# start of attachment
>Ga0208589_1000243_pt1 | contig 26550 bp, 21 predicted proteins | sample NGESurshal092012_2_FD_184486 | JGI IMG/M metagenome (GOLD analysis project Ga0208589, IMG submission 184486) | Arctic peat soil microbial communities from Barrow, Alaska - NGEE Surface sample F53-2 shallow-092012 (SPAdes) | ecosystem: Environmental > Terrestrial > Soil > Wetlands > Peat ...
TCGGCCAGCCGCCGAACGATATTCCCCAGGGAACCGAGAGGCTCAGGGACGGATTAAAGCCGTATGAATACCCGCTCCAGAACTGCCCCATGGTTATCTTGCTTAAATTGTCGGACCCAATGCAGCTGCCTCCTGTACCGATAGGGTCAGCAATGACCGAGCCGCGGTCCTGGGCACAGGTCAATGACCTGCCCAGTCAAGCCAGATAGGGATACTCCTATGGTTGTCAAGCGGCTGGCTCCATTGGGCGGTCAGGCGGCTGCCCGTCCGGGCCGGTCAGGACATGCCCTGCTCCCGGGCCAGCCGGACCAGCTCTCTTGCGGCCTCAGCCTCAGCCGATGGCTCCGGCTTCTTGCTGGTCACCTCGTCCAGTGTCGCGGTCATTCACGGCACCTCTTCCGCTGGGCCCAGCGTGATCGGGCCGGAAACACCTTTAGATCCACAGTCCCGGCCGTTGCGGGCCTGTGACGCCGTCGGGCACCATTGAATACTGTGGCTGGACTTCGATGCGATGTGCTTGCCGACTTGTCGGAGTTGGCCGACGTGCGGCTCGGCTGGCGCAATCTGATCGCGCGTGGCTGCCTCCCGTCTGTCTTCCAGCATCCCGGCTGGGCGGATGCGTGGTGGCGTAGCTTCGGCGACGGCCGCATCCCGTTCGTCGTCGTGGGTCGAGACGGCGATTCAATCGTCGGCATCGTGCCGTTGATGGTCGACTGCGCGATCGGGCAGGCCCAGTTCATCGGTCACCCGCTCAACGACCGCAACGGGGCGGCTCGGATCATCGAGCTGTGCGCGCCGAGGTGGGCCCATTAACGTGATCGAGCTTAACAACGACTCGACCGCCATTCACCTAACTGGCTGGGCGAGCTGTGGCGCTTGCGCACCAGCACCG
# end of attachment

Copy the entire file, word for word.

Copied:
>Ga0208589_1000243_pt1 | contig 26550 bp, 21 predicted proteins | sample NGESurshal092012_2_FD_184486 | JGI IMG/M metagenome (GOLD analysis project Ga0208589, IMG submission 184486) | Arctic peat soil microbial communities from Barrow, Alaska - NGEE Surface sample F53-2 shallow-092012 (SPAdes) | ecosystem: Environmental > Terrestrial > Soil > Wetlands > Peat ...
TCGGCCAGCCGCCGAACGATATTCCCCAGGGAACCGAGAGGCTCAGGGACGGATTAAAGCCGTATGAATACCCGCTCCAGAACTGCCCCATGGTTATCTTGCTTAAATTGTCGGACCCAATGCAGCTGCCTCCTGTACCGATAGGGTCAGCAATGACCGAGCCGCGGTCCTGGGCACAGGTCAATGACCTGCCCAGTCAAGCCAGATAGGGATACTCCTATGGTTGTCAAGCGGCTGGCTCCATTGGGCGGTCAGGCGGCTGCCCGTCCGGGCCGGTCAGGACATGCCCTGCTCCCGGGCCAGCCGGACCAGCTCTCTTGCGGCCTCAGCCTCAGCCGATGGCTCCGGCTTCTTGCTGGTCACCTCGTCCAGTGTCGCGGTCATTCACGGCACCTCTTCCGCTGGGCCCAGCGTGATCGGGCCGGAAACACCTTTAGATCCACAGTCCCGGCCGTTGCGGGCCTGTGACGCCGTCGGGCACCATTGAATACTGTGGCTGGACTTCGATGCGATGTGCTTGCCGACTTGTCGGAGTTGGCCGACGTGCGGCTCGGCTGGCGCAATCTGATCGCGCGTGGCTGCCTCCCGTCTGTCTTCCAGCATCCCGGCTGGGCGGATGCGTGGTGGCGTAGCTTCGGCGACGGCCGCATCCCGTTCGTCGTCGTGGGTCGAGACGGCGATTCAATCGTCGGCATCGTGCCGTTGATGGTCGACTGCGCGATCGGGCAGGCCCAGTTCATCGGTCACCCGCTCAACGACCGCAACGGGGCGGCTCGGATCATCGAGCTGTGCGCGCCGAGGTGGGCCCATTAACGTGATCGAGCTTAACAACGACTCGACCGCCATTCACCTAACTGGCTGGGCGAGCTGTGGCGCTTGCGCACCAGCACCG